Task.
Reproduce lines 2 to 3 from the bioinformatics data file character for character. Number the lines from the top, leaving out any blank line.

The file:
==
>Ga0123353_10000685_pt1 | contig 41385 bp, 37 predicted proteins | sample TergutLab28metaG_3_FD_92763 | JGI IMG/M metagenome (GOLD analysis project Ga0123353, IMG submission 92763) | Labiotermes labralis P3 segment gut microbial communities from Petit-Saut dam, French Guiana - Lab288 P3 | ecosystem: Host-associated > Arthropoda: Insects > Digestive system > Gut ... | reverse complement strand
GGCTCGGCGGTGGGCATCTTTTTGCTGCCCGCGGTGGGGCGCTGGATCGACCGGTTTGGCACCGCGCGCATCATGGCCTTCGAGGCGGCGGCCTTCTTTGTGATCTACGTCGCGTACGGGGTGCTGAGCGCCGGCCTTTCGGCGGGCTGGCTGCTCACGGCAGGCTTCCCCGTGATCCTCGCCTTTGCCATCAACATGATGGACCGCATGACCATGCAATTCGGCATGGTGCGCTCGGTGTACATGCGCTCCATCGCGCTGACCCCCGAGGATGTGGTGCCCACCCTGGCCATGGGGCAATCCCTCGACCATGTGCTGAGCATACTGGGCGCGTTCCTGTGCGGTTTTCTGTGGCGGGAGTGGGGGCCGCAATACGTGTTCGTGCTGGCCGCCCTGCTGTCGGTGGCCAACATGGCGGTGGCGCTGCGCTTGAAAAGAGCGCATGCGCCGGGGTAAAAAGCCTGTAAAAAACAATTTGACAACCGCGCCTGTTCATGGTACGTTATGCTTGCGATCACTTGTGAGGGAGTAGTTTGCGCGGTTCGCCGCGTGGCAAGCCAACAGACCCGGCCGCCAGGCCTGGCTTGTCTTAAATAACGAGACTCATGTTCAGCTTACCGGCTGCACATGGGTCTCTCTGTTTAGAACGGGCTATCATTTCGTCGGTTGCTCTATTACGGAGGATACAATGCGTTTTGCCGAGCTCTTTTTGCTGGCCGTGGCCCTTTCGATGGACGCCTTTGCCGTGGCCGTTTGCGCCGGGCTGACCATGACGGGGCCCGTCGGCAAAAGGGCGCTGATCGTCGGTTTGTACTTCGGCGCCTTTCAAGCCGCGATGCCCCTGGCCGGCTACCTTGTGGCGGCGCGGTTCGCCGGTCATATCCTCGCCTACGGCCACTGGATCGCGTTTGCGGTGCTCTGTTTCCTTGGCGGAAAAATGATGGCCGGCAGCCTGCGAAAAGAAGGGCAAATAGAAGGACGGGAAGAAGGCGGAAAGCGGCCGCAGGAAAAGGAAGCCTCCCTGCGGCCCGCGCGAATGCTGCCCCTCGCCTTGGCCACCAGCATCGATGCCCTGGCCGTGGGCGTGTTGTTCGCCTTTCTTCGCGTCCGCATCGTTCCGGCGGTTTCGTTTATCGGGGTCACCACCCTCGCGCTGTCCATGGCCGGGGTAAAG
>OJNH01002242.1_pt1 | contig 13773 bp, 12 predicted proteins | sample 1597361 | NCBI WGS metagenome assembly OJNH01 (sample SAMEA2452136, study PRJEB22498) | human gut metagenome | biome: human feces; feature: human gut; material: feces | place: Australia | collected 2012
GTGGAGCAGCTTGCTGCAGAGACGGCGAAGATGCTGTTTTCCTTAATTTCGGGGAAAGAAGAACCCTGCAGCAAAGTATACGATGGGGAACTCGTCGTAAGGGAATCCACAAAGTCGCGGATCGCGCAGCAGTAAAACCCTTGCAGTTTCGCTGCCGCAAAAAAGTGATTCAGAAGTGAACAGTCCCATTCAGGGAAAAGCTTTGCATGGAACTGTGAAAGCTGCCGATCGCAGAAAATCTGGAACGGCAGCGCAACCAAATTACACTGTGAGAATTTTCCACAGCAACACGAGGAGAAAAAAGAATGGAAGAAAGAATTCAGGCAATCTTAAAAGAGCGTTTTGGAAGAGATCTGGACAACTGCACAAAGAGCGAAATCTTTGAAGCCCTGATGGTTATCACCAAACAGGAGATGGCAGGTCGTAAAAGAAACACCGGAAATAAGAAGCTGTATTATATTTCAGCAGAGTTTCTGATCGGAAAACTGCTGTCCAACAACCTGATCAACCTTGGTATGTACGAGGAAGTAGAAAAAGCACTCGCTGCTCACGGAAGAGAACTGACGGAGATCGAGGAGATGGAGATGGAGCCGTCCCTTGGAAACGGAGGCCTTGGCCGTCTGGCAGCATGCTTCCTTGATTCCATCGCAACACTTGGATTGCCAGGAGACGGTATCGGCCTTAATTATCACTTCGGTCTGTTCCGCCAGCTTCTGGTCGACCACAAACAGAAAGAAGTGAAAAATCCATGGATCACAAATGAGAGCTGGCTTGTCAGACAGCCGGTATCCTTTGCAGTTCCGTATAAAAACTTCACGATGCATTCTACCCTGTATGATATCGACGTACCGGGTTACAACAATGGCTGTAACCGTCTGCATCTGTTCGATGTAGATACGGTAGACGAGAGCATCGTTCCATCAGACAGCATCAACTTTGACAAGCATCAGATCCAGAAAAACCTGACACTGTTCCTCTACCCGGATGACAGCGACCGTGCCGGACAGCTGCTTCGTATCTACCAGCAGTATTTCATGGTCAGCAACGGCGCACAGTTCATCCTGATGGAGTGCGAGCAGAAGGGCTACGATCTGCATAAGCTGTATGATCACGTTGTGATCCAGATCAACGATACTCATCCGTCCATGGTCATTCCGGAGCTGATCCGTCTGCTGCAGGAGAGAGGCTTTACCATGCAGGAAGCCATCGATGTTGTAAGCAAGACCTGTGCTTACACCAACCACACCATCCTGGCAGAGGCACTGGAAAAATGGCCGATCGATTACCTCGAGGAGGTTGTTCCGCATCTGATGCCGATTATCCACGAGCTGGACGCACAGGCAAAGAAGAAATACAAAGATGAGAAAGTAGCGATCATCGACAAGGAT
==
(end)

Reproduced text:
GGCTCGGCGGTGGGCATCTTTTTGCTGCCCGCGGTGGGGCGCTGGATCGACCGGTTTGGCACCGCGCGCATCATGGCCTTCGAGGCGGCGGCCTTCTTTGTGATCTACGTCGCGTACGGGGTGCTGAGCGCCGGCCTTTCGGCGGGCTGGCTGCTCACGGCAGGCTTCCCCGTGATCCTCGCCTTTGCCATCAACATGATGGACCGCATGACCATGCAATTCGGCATGGTGCGCTCGGTGTACATGCGCTCCATCGCGCTGACCCCCGAGGATGTGGTGCCCACCCTGGCCATGGGGCAATCCCTCGACCATGTGCTGAGCATACTGGGCGCGTTCCTGTGCGGTTTTCTGTGGCGGGAGTGGGGGCCGCAATACGTGTTCGTGCTGGCCGCCCTGCTGTCGGTGGCCAACATGGCGGTGGCGCTGCGCTTGAAAAGAGCGCATGCGCCGGGGTAAAAAGCCTGTAAAAAACAATTTGACAACCGCGCCTGTTCATGGTACGTTATGCTTGCGATCACTTGTGAGGGAGTAGTTTGCGCGGTTCGCCGCGTGGCAAGCCAACAGACCCGGCCGCCAGGCCTGGCTTGTCTTAAATAACGAGACTCATGTTCAGCTTACCGGCTGCACATGGGTCTCTCTGTTTAGAACGGGCTATCATTTCGTCGGTTGCTCTATTACGGAGGATACAATGCGTTTTGCCGAGCTCTTTTTGCTGGCCGTGGCCCTTTCGATGGACGCCTTTGCCGTGGCCGTTTGCGCCGGGCTGACCATGACGGGGCCCGTCGGCAAAAGGGCGCTGATCGTCGGTTTGTACTTCGGCGCCTTTCAAGCCGCGATGCCCCTGGCCGGCTACCTTGTGGCGGCGCGGTTCGCCGGTCATATCCTCGCCTACGGCCACTGGATCGCGTTTGCGGTGCTCTGTTTCCTTGGCGGAAAAATGATGGCCGGCAGCCTGCGAAAAGAAGGGCAAATAGAAGGACGGGAAGAAGGCGGAAAGCGGCCGCAGGAAAAGGAAGCCTCCCTGCGGCCCGCGCGAATGCTGCCCCTCGCCTTGGCCACCAGCATCGATGCCCTGGCCGTGGGCGTGTTGTTCGCCTTTCTTCGCGTCCGCATCGTTCCGGCGGTTTCGTTTATCGGGGTCACCACCCTCGCGCTGTCCATGGCCGGGGTAAAG
>OJNH01002242.1_pt1 | contig 13773 bp, 12 predicted proteins | sample 1597361 | NCBI WGS metagenome assembly OJNH01 (sample SAMEA2452136, study PRJEB22498) | human gut metagenome | biome: human feces; feature: human gut; material: feces | place: Australia | collected 2012